Link between prostate protein and adrenal tumors provides new hope for rare cancer

Monday, January 25, 2016

New prostate cancer treatments could provide hope for those with a rare form of endocrine cancer, according to findings from Weill Cornell Medicine.

In a study of adrenal tumors, researchers and clinicians at the Sandra and Edward Meyer Cancer Center found that the malignant tumors had high expressions of prostate specific membrane antigen (PSMA).

This insight could lead to new diagnostic and therapeutic approaches for adrenocortical carcinoma (ACC), an uncommon and aggressive cancer arising in the cortex of the adrenal gland. The five-year survival rate for patients with stage I-III disease is 55–80 percent, but most tumors are discovered incidentally at a fairly advanced stage, where the survival rate is just 13 percent. Furthermore, even with surgical resection, 75-85 percent of patients will experience a relapse.

Thomas Fahey III, M.D.Thomas Fahey III, M.D. “More effective methods of both detection and treatment are definitely needed,” said surgeon Thomas Fahey III, M.D., director of the endocrine oncology program, who led the study with graduate student Michael Crowley, MSc, and several other physicians, scientists and computational biologists from six departments across Weill Cornell Medicine and NewYork-Presbyterian.

In an effort to identify potential targets for therapy in ACC, the team performed mRNA sequencing on a set of 21 samples, comprised of normal adrenals, adrenocortical adenomas (benign tumors), and ACCs. They looked for signature proteins that might mark the cancer, and found one of particular promise: PSMA.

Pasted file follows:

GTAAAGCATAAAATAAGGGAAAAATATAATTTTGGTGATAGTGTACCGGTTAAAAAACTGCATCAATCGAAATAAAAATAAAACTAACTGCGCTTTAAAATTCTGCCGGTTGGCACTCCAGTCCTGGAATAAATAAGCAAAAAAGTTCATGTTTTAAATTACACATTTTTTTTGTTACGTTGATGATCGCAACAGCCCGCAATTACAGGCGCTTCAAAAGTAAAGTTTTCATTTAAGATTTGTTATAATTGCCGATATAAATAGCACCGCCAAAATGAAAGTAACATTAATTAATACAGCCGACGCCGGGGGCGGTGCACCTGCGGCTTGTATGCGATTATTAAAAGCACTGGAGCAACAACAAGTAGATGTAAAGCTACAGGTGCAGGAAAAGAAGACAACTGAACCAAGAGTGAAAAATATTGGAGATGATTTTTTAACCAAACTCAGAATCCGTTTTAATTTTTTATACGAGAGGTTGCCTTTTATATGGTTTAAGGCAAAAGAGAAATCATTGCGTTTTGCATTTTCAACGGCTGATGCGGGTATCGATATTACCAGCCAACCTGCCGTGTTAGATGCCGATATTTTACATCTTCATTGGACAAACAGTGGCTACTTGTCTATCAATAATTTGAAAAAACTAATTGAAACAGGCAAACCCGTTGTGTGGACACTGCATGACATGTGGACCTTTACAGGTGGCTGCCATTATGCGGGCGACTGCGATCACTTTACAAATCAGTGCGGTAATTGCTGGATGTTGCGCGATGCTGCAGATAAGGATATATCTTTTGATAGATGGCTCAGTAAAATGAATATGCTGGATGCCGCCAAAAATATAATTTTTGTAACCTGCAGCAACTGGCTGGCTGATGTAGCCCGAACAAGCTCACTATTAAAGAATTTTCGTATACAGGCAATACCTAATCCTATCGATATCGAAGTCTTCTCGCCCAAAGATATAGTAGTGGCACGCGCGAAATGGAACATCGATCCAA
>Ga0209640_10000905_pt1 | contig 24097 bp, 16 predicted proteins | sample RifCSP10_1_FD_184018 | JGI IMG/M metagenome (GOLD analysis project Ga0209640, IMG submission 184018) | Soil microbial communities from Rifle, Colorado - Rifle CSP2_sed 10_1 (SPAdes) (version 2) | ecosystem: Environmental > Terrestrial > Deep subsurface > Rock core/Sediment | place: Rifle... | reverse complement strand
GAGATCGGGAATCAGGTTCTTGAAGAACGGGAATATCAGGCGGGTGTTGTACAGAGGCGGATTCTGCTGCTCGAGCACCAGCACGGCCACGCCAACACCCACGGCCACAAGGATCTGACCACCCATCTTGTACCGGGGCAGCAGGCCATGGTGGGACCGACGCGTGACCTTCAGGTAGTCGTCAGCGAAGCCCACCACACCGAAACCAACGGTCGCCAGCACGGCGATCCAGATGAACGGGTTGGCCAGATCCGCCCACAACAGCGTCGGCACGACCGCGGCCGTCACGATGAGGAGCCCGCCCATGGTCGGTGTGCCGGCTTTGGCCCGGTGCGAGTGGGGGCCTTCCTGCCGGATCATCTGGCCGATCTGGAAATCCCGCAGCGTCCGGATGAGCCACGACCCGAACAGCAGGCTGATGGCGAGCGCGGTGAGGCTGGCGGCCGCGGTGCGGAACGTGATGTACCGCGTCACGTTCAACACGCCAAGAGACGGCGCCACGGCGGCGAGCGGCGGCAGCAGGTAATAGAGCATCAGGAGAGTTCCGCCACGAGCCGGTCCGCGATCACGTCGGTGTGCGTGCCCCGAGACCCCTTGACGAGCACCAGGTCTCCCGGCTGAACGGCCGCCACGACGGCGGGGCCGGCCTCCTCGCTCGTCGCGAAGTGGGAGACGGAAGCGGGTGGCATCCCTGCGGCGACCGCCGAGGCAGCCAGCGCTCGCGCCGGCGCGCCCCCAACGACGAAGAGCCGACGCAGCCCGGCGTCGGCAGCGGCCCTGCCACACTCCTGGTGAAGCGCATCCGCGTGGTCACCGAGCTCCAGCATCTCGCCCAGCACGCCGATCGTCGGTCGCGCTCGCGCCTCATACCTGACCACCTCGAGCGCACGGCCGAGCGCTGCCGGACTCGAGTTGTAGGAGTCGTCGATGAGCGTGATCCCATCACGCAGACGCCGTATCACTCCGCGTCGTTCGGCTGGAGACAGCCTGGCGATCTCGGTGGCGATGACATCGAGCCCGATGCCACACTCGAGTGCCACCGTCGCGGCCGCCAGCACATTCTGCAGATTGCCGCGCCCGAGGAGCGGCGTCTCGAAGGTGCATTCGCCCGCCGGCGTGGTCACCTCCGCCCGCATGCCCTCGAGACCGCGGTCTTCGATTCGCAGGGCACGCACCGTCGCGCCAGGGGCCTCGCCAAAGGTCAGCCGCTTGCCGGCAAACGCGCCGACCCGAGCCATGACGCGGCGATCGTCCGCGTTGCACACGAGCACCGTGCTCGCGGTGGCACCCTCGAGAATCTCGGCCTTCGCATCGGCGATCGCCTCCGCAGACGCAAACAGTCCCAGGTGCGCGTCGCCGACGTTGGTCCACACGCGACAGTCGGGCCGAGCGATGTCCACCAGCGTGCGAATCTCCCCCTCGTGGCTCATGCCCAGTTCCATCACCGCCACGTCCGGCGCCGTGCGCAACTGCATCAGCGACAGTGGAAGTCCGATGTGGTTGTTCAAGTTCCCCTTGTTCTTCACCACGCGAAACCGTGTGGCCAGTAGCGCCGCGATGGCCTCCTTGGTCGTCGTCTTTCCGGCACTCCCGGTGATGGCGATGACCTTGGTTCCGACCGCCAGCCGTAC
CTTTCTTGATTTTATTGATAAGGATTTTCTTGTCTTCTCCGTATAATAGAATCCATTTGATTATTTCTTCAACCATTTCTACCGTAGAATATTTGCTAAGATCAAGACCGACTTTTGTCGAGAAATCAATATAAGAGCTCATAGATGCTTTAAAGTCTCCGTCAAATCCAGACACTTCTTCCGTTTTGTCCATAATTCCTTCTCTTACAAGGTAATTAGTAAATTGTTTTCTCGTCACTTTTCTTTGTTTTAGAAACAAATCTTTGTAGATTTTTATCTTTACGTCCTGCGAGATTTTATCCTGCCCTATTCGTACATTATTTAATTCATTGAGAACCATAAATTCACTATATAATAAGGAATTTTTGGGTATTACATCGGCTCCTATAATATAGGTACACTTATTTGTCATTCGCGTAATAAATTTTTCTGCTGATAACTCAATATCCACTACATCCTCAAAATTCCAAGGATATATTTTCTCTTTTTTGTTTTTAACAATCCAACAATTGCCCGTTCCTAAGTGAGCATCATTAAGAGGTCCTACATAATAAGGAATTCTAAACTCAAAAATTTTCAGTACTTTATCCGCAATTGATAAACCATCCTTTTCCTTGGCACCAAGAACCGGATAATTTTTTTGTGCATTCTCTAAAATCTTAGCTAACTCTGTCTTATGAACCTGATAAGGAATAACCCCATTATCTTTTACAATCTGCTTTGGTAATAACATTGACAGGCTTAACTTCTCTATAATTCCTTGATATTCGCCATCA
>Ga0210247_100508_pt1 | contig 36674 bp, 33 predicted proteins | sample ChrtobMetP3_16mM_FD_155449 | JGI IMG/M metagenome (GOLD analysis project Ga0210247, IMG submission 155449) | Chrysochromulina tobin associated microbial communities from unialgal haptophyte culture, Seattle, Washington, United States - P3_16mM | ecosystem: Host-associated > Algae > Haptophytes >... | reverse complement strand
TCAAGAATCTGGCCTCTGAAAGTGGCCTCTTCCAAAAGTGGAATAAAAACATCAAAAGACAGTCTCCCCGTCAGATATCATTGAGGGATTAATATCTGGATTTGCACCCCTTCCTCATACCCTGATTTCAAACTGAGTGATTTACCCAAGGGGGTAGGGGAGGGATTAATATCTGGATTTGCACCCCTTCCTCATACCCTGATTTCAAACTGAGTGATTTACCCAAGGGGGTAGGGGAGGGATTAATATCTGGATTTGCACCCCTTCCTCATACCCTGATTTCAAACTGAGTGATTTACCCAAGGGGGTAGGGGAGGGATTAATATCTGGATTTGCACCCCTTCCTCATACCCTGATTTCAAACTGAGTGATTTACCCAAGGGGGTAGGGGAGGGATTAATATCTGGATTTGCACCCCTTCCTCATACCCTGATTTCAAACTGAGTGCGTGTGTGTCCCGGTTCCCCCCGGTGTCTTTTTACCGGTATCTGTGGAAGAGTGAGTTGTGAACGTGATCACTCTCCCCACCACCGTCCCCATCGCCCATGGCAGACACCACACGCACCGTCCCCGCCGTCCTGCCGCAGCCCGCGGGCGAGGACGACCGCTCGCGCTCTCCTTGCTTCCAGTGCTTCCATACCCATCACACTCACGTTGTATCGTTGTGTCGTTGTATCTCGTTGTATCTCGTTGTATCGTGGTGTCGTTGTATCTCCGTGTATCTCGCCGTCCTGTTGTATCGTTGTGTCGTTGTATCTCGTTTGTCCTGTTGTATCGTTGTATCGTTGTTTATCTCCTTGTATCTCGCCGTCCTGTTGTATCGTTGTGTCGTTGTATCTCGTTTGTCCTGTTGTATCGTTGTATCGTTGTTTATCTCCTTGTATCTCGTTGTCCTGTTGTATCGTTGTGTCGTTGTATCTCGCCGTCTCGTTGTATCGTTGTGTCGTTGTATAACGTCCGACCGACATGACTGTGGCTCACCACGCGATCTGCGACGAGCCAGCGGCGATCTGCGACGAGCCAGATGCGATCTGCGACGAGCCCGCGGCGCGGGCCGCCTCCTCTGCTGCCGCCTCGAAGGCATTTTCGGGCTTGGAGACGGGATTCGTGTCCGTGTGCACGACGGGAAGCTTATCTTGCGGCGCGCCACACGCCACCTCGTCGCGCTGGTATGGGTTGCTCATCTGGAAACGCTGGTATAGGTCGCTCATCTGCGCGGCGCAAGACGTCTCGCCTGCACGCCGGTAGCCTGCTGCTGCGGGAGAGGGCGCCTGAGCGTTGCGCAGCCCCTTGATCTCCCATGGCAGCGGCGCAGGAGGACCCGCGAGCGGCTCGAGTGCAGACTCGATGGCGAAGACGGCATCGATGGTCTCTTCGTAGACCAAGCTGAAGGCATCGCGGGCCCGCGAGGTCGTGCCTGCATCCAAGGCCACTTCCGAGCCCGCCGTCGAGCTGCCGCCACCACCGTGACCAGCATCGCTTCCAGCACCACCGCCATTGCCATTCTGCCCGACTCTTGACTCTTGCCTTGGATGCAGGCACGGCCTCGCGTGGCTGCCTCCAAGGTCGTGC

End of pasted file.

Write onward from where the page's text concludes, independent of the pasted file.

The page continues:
PSMA has become a hallmark of prostate cancer, as the cell-surface membrane protein becomes strongly upregulated in prostate carcinomas. It has also been found in the vasculature of other solid tumors, such as gastric, colorectal, bladder, liver, melanoma, lung, pancreatic, breast, and renal cell carcinomas.

Fahey’s team discovered it was the most upregulated gene in ACC relative to all benign adrenal tissues, as they recently reported in the Journal of Clinical Endocrinology and Metabolism.

“PSMA is markedly overexpressed in the micro-vasculature of ACCs, and this can actually be visualized using PET scans and radiolabeled antibodies,” Fahey said. “This may make it a good candidate for directed biologic therapy.”

Monoclonal antibodies are proteins that can home in on a molecular target (in this case, PSMA) with high specificity; they have the ability to initiate immunological effects, block receptors, or sequester ligands. Researchers at Weill Cornell Medicine are also investigating their use as vehicles to deliver highly cytotoxic radionuclides, drugs, or toxins to the desired cell population. Scott Tagawa, M.D. and Neil Bander, M.D., are currently leading clinical trials investigating the use of PSMA as a target of radioimmunotherapy.

Fahey suggested that ACC patients now be considered for such trials as well.

“Given the recent success of the anti-PSMA mAb J591 antibody in a phase I & II clinical trials, coupled with a need for viable alternatives for the treatment and imaging of ACC, expanding current clinical trials of anti-PSMA antibody to include ACC seems reasonable and even promising,” he said.


Other authors on the JCEM study, which was supported by the Dancers Care Foundation, include: Theresa Scognamiglio, M.D., Yi-Fang Liu, M.D., David A Kleiman, M.D., Toni Beninato, M.D., Anna Aronova, M.D., He Liu, M.D., Yuliya S Jhanwar, M.D., Ana Molina, M.D., Scott T Tagawa, M.D. Neil H Bander, M.D., Rasa Zarnegar, M.D., and Olivier Elemento, Ph.D.